Wild thyme, or Thymus polytrichus, is a species of the Lamiales order of wild flowering plants, and is in fact a low growing member of the mint, or Lamiaceae family. This ground covering plant rapidly forms dense mats due to its extensive downy runners, and as such is perfect for the Meadowmat concept.
What does Wild thyme look like?
Wild thyme rarely grows past a few inches in height and features square stems, two sides of which are hairy, leading to fuzzy, deep blue-green, oval leaves. These leaves are extremely aromatic, not dissimilar to oregano, but the exact degree of aroma generally depends on the time of year and situation of the plant. In summer time, there are clusters of beautiful purple to lilac-pink flowers, each averaging around 5mm in diameter. It is this blanket of purple wild flowers that creates the striking effect this plant is famous for, adding splashes of colours to sun-drenched meadows and heath-land.
There are a number of subspecies of Thymus polytrichus, but the native species to the United Kingdom, the subspecies Britannicus, is widespread throughout Great Britain and Ireland, as well as vast parts of Western Europe.
Where to find Wild thyme
This perennial herb flourishes most favourably upon free-draining, neutral to alkaline rich substrates, such as sands, limestone, chalk and gravel. Therefore, the wild thyme is often found on heaths, sand dunes, downland, cliffs, and even mountain ledges. It is also an extremely hardy species, being especially frost and wildlife tolerant, as well as requiring minimal water to survive. The wild thyme’s only weakness is extreme humidity, where ample air circulation is required for optimum health.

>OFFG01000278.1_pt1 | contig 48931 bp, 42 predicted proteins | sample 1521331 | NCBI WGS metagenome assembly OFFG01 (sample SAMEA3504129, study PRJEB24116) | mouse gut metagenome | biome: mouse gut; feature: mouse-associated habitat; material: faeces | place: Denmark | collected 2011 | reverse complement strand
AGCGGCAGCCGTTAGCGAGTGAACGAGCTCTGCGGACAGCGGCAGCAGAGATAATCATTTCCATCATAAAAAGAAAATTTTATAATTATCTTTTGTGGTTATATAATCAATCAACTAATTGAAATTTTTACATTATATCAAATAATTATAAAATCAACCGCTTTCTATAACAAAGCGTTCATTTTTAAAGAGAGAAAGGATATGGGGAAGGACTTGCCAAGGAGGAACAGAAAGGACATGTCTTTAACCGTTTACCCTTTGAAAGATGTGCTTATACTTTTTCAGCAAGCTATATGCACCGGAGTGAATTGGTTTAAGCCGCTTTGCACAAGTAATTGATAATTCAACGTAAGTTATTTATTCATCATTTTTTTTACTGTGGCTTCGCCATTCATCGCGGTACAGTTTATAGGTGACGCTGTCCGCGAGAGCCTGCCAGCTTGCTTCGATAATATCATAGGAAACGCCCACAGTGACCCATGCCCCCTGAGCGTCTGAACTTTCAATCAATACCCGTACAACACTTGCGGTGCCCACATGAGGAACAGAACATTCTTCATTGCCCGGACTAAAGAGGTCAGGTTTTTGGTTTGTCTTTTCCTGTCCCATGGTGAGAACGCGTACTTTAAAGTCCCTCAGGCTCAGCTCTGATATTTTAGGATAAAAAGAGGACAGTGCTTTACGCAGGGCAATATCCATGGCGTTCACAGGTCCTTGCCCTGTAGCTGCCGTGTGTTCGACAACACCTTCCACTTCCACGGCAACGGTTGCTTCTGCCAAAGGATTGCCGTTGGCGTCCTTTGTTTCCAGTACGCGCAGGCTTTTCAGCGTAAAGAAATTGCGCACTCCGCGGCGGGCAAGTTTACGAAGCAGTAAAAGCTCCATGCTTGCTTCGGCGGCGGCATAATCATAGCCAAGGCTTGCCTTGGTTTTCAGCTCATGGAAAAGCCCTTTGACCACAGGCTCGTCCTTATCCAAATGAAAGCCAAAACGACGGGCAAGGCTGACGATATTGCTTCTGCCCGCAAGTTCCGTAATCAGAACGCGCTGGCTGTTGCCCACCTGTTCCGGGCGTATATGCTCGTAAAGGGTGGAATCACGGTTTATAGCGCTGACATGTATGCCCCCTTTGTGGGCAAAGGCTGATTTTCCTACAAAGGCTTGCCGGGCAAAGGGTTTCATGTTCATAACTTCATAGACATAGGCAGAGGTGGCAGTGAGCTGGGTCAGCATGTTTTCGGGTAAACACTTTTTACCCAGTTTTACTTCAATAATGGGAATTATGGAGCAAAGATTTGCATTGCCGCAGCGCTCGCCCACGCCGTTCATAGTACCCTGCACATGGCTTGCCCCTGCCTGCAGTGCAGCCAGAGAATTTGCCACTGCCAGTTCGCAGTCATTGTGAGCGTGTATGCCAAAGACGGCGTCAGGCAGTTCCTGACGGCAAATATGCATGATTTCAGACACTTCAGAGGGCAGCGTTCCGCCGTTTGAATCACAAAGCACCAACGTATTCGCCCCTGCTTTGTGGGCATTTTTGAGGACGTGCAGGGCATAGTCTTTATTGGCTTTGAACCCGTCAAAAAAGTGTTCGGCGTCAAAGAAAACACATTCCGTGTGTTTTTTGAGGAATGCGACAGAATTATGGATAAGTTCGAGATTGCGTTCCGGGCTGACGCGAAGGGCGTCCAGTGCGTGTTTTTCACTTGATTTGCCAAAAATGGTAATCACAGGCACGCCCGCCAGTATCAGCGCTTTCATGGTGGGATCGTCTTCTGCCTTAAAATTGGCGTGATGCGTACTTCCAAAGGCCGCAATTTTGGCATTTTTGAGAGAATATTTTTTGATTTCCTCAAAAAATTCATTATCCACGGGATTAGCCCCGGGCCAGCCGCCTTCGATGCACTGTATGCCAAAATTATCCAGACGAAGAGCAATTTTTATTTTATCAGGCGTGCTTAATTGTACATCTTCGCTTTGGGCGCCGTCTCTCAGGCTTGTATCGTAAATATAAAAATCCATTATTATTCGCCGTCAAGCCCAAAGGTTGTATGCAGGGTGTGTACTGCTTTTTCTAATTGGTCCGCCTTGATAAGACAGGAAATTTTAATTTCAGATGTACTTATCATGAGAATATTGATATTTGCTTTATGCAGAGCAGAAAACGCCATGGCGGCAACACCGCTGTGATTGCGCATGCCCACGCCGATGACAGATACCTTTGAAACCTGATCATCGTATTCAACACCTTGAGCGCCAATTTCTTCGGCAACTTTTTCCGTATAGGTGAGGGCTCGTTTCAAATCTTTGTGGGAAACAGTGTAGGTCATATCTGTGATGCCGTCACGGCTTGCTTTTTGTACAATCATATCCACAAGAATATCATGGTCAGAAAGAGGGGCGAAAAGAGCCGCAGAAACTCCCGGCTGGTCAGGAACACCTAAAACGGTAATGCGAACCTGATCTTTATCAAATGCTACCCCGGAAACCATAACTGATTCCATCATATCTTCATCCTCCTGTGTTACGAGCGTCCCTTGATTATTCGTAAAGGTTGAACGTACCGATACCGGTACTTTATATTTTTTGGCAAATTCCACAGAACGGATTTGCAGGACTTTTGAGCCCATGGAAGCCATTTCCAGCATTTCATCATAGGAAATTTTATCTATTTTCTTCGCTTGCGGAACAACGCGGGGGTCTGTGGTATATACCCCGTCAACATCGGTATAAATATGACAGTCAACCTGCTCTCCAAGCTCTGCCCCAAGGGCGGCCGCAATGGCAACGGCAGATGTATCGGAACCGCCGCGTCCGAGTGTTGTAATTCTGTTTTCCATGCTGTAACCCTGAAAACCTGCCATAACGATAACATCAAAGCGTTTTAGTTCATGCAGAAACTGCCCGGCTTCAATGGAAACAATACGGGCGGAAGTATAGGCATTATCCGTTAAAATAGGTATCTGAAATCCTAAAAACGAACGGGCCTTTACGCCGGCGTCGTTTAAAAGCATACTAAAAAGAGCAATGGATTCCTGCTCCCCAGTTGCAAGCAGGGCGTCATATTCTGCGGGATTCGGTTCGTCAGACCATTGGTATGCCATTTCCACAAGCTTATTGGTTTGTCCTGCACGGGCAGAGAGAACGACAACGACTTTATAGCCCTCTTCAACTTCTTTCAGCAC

The characteristics of this low to zero maintenance plant show why it is a favourite staple among wild meadow cultivators and the Meadowmat concept.
This hardy, evergreen plant happily survives all year round, even in gaps between patio slabs, and generally blooms around June to July time.
A good plant for attracting wildlife
As well as being low maintenance and providing a beautiful blanket of colour, the wild thyme attracts a whole host of fauna. Bees are particularly fond of this plant, especially the honey bee and red mason bee. Other common visitors include many species of butterflies and moths, as well as their associated predators, such as small, garden birds.
Using Wild thyme in the home
The most obvious use for this herbaceous perennial is in cooking, where it’s fragrant scent and taste can be used as a beautiful seasoning, particularly for poultry and pork. Medicinal uses for wild thyme and its oils include as a digestive tonic and mild antiseptic.